Streaming is the New Network: Disney Leaves Netflix

Disney leaves Netflix. Photo Credit: Google Images.

In August 2017, Disney announced that it would be pulling all of it’s content off of Netflix and launching it’s own streaming platform in 2019. Netflix secured the licenses to stream Disney’s content in 2012, but Disney’s content has only been available on Netflix since September of 2016, meaning that Netflix will not get to see much of the rewards from this deal. The Verge reports Netflix will be able stream Disney’s content until 2019, meaning they will have access to the next two Star Wars films and other new content that Disney comes out with in the next year.
In addition to a streaming service for their movies and short films, Disney is developing a sports streaming service. Disney has acquired the majority shares of the company BAMTech, an internet video provider developed by Major League Baseball for online streaming and content. Disney will help expand BAMTech and partner with ESPN to launch an online sports streaming service. The infrastructure of the sports streaming service will provide the model for the streaming of Disney’s other content. In Disney’s official announcement, CEO Robert A. Iger stated, “The media landscape is increasingly defined by direct relationships between content creators and consumers…This acquisition and the launch of our direct-to-consumer services mark an entirely new growth strategy for the company, one that takes advantage of the incredible opportunity that changing technology provides us to leverage the strength of our great brands.” Disney plans to launch the sequel to Frozen and Toy Story 4 on this new service, along with other original movies and shows.
Although losing the rights to stream Disney’s content will certainly be a blow to Netflix, and add another competitor to a market Netflix previously had a monopoly on, Netflix has proven its ability to successfully reinvent itself in the past few years. Despite losing approximately 50% of it’s library since 2012, Netflix still proved successful. Previously, Netflix had been the largest streaming service after it transitioned from being mainly a service which mailed DVDs. However, since 2012 they have been producing incredibly successful original content. Producing more in-house content means that Netflix doesn’t have to negotiate licensing and streaming deals that could fall through, such as their deal with Disney.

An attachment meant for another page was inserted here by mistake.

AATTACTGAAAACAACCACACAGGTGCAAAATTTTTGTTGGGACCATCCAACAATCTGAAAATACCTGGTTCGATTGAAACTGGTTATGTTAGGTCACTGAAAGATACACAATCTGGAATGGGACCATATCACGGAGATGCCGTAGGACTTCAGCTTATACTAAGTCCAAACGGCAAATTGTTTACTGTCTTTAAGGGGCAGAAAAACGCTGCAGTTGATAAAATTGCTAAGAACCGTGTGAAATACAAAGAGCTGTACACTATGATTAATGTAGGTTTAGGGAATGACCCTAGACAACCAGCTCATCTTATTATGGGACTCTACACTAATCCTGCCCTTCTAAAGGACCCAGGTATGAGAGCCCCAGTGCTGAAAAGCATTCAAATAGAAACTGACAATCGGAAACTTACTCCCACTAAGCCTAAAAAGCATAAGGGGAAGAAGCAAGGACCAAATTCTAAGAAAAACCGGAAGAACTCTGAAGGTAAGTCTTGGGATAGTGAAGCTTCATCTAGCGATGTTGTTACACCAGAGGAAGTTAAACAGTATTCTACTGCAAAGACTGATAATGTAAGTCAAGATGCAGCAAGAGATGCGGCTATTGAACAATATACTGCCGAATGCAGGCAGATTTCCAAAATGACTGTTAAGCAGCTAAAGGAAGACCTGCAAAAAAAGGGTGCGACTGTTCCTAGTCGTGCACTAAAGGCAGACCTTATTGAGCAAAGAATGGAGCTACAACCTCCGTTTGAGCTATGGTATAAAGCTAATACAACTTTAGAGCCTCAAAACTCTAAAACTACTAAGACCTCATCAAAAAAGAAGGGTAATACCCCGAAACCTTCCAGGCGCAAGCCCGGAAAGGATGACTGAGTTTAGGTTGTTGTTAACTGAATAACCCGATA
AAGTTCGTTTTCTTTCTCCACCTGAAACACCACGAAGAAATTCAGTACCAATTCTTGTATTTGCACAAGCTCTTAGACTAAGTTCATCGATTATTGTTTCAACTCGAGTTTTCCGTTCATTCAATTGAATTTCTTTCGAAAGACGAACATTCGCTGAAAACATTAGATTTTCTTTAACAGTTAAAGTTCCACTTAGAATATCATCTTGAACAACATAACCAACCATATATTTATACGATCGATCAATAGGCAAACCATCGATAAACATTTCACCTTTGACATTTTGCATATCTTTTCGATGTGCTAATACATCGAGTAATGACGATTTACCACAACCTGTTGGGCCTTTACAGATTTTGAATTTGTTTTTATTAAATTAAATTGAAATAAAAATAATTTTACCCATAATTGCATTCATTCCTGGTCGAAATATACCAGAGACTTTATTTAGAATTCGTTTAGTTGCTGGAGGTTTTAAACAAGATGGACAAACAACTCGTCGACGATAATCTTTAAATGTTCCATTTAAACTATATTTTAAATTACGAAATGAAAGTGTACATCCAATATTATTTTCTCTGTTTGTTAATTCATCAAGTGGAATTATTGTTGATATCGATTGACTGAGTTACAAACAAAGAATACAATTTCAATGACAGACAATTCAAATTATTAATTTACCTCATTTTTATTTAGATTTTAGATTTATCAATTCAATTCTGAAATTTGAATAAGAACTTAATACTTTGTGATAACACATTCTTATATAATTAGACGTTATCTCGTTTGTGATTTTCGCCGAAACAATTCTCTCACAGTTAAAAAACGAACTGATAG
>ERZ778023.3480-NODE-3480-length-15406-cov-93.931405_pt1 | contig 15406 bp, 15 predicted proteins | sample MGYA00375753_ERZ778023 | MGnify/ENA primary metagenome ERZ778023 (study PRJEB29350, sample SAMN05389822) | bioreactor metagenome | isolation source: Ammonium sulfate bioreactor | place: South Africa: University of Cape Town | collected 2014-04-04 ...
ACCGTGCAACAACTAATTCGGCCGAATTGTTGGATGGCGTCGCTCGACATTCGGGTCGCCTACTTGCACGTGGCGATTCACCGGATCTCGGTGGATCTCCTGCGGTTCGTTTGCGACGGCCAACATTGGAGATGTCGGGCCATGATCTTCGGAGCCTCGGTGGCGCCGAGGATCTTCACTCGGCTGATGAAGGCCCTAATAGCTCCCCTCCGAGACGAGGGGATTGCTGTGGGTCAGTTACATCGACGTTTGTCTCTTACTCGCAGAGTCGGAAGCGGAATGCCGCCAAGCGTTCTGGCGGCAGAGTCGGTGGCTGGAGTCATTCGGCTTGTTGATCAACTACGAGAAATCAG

Netflix’s original shows such as House of Cards, Orange is the New Black, and Sense8 have captivated audiences and received much critical praise. Following Netflix’s success at creating original content, other streaming services have branched into creating original content as well. This past year, Hulu released The Handmaid’s Tale to intense critical acclaim, and Amazon has produced Transparent which has remained consistently praised. Viewers and critics alike have come to see content from streaming services as having similar or better quality than network equivalents. The 2017 Emmy nominees for best drama reflect this, with four out of the seven being original content from streaming services. In fact, almost every category had a nominee that was original content from a streaming service.
Disney’s announcement just marks another step in an already present trend. Audiences are highly receptive to streaming services, and brands have noticed. Companies are realizing that streaming services are not just a fad, and original content released on them has been wildly successful. In the next few years, we can most likely expect to see an increase in streaming services, with more companies creating their own platforms. Similar to paying more for a larger cable package with more channels, audiences may need to expect to pay for multiple online providers, since streaming services have now become networks in their own right.

Terrin Rosen is a junior Philosophy and Political Science double major with a minor in Legal Studies. She works for the Goucher Writing Center and enjoys all forms of writing.

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